MacGyver IT: 20 Tools for Hero Hacks

On the road, under duress, or out in the boonies -- save the day with these essential IT troubleshooting and repair tools.

MacGyver IT: 20 Essential tools for hero hacks

Sometimes a stick of gum and a paper clip is all you need to save the day. But when sensitive data and critical systems are on the line, the right set of tools is essential.

The following collection comes from nearly three decades in the trenches of IT. It is a battle-tested work-in-progress of what has worked best for me throughout my career supporting corporate, government, and academic IT. I travel with this kit always, and while I favor the free or inexpensive, I have found that spending a bit more on higher-quality tools in some cases can save frustration.

Have a lifesaver tool to share? Add it to the comments. Nothing is more invaluable than real-world advice when it comes to assembling the perfect IT toolbox.

Roving Networks RN-240 Bluetooth serial adapter

You just can’t buy a laptop today with a serial port, but most enterprise network devices need you to perform the initial IP address setup via a serial console. While there are a slew of Bluetooth serial devices out there, the RN-240 Firefly from Roving Networks has been the only one in my kit for nearly a decade. I can literally plug this in and work outside the telco closet, or across the room. Since it even works with my Nexus 7, I have lots of choices for hacking that initial config.

Energizer Energi-to-Go XP18000 battery pack

Also sold under the XPal brand, the monster Energizer Energi-to-Go XP18000 Lithium Ion battery pack is the maximum size TSA will allow in your carry-on. It is the only battery system I know that gives you a huge collection of battery tips and two free additional tips per year for life. With three voltages (9-12V, 16-20V, and 5V USB), this system will charge or at least run most laptops, cameras, and travel accessories. Since Apple is finicky about the MagSafe adapter, you need to purchase the car/airline adapter from Apple, and then use XPal’s 12V cigarette adapter. As a thumbnail, I’ve run my CradlePoint CTR35 WiMax Router off the USB port for 10 hours and still had a little life left in the XP18000.

Nokia Lumia 710 or any decent smartphone with camera and Evernote

I use a Windows Mobile phone only because my 3,700-entry contact list keeps crashing Android phones. Why my Nokia Lumia 710 made it on this list is because of Evernote. Whenever I do a project, I snap pictures of the install (server, router, etc.) with Evernote and let it synchronize. Then when I get back to my laptop/desktop, I play cut/paste to put together notes describing the equipment. Snaps of serial numbers, insides of servers, front panels, cabling, the list goes on. Everyone wants better documentation, and Evernote makes it a whole lot easier.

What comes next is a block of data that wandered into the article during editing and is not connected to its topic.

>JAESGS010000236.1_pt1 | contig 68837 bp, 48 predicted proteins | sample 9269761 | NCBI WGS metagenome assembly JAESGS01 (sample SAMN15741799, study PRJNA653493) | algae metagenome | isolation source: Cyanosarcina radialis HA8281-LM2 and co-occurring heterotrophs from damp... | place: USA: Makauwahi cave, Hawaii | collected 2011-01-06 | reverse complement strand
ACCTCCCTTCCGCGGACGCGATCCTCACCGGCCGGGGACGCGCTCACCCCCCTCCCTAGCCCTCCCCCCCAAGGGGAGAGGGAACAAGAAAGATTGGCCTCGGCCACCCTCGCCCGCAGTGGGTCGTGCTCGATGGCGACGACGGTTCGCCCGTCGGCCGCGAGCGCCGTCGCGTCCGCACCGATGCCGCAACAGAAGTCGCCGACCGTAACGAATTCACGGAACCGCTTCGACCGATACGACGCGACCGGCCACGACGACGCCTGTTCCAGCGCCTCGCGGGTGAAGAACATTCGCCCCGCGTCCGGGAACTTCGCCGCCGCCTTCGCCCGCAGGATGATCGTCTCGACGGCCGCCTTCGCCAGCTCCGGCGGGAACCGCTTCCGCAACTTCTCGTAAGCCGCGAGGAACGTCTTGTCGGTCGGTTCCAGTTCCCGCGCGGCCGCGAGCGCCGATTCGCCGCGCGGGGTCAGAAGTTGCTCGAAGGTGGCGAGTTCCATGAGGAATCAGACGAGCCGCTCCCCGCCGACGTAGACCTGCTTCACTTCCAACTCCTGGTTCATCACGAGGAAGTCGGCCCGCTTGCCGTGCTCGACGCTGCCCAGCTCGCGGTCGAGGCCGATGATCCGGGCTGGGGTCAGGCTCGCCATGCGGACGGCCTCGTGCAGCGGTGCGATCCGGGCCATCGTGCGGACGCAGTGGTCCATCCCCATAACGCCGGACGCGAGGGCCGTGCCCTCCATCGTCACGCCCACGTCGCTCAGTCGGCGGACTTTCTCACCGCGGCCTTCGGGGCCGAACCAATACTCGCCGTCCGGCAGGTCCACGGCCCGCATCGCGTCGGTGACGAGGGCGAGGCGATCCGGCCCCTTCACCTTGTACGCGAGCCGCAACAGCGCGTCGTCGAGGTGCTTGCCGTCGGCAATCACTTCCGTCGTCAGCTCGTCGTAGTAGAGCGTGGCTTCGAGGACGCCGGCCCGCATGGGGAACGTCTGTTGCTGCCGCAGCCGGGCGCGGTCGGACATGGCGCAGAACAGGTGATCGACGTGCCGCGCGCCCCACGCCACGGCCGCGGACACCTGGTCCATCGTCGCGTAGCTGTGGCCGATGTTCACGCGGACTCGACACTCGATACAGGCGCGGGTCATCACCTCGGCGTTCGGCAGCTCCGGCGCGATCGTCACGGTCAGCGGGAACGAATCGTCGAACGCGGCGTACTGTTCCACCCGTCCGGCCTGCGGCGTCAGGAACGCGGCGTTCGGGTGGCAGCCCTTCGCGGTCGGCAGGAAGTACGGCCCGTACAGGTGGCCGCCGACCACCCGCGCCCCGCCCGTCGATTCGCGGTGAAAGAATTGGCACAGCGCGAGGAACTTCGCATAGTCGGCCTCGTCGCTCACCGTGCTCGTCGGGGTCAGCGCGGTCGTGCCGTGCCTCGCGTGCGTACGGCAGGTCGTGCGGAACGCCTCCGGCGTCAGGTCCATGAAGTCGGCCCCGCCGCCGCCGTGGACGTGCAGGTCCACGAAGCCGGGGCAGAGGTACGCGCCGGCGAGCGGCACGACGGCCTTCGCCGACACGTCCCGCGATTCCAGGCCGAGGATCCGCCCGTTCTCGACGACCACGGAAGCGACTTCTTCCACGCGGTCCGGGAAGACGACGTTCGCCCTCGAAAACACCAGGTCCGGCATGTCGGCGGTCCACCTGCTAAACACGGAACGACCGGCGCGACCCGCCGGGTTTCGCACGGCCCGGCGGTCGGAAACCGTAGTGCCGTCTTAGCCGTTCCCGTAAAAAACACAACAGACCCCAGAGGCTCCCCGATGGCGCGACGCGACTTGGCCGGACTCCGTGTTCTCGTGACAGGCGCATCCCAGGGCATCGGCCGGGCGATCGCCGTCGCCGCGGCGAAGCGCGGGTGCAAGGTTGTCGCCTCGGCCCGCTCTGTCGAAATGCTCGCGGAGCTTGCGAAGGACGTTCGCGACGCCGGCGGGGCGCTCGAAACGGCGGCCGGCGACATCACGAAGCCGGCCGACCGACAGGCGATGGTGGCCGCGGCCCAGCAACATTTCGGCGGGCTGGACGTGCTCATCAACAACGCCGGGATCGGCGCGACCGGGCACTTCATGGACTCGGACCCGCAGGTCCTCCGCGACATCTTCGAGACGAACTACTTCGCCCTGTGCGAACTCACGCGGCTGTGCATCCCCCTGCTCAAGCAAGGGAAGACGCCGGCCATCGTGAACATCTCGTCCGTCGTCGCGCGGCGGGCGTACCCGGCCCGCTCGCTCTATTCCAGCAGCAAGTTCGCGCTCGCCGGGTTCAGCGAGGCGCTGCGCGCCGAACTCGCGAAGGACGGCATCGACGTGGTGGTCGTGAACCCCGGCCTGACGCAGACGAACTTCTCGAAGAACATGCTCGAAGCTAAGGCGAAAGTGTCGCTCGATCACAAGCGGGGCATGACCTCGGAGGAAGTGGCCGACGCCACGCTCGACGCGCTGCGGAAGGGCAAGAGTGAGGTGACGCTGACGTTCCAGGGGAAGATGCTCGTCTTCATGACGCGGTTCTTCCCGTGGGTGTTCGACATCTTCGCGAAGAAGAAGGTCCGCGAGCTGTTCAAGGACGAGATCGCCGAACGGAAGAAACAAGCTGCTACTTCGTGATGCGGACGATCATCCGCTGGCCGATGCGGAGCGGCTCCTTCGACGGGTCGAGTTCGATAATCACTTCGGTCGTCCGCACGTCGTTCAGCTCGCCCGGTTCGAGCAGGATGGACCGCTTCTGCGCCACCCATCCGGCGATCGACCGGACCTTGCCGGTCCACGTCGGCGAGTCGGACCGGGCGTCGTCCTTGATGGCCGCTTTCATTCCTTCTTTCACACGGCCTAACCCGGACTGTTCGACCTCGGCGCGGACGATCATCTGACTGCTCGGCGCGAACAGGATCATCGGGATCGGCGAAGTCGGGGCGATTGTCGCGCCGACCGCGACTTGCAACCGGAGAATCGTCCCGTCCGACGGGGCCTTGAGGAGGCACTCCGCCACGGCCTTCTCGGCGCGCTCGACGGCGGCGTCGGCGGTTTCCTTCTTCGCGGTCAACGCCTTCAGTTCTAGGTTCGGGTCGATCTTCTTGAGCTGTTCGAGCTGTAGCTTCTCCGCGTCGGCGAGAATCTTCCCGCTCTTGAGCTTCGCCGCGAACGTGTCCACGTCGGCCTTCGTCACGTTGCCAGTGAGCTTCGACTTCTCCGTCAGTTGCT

OpenGear ACM5004-E-G advanced console server

With RS-242/422/485 environmental/intrusion/smoke/vibration sensors all wrapped up in a superb and super-flexible system, the OpenGear ACM5004-E-G serial server gives me a chance to work on my gear remotely and is small enough that I can pack it in my kit. It can be a router, firewall, VPN, virtual serial port server, and 3G router with fail-over from Ethernet, and most importantly, it’s Linux with all the flexibility Linux brings to the table.

iPad with AirDisplay by Avatron

Let’s face it, sometimes a second monitor helps you keep your sanity, but travelers rarely have the luggage space. Now with Avatron’s AirDisplay you just need to have your iPad and laptop on the same WiFi network. It’s not fast enough for video, but it’s great for spreadsheets, PowerPoint (mirror your display and put it in front of your customers), or whatever you might want to display larger scale. (Hint: Buy AirDisplay from the iPad App Store and then go to Avatron’s website for the free Mac/PC version to connect to. If you use the Mac App store, they’ll charge you for a full copy.) (See also “Top IT tools for the iPad.”)

Paragon Software partition manager

Paragon Software partition manager is one bootable CD tool I use all the time. Just being able to clone a drive in a laptop before it goes to repair has saved me all kinds of grief over the decades I’ve used this. Much easier to use that a Linux DD (drive duplicate), this software is also great for resizing partitions onto larger drives for migrations to bigger drives.

iFixIT ProTech toolkit

Spudgers, spades, teeny-tiny torx bits, anti-stat straps are just a few of the insane collection of IT-oriented tools in the iFixIT ProTech toolkit; all wrapped up in a great roll that slips into a backpack or computer bag. One of the most comprehensive kits I’ve ever seen, this even has those hard to find flat metal tools needed to slip under the case of your iPhone.  I have no idea if TSA will allow this in my carry-on luggage, but I’m sure gonna try to find out.

CradlePoint CTR35 Wireless N router

I’m still waffling as to whether the Apple AirPort Express or the CradlePoint CTR35 Wireless N router is more flexible. The CradlePoint is certainly lighter, but AirPort Express is slightly smaller. I typically use this with my Sierra USB 3G/4G modem (Clearwire) but I’ve also used it as a WiFi client bridge and as a full WiFi router being fed by a hotel Ethernet connection. With an external antenna on the USB modem, I’ve even had connections way the heck out in the boonies. Since I’m not always allowed to use the electrical outlets (or I’m in the boonies and there aren’t any 120V outlets), I’ve left the wall wart at home and I just run it off my monster battery pack.

Antec digital power supply tester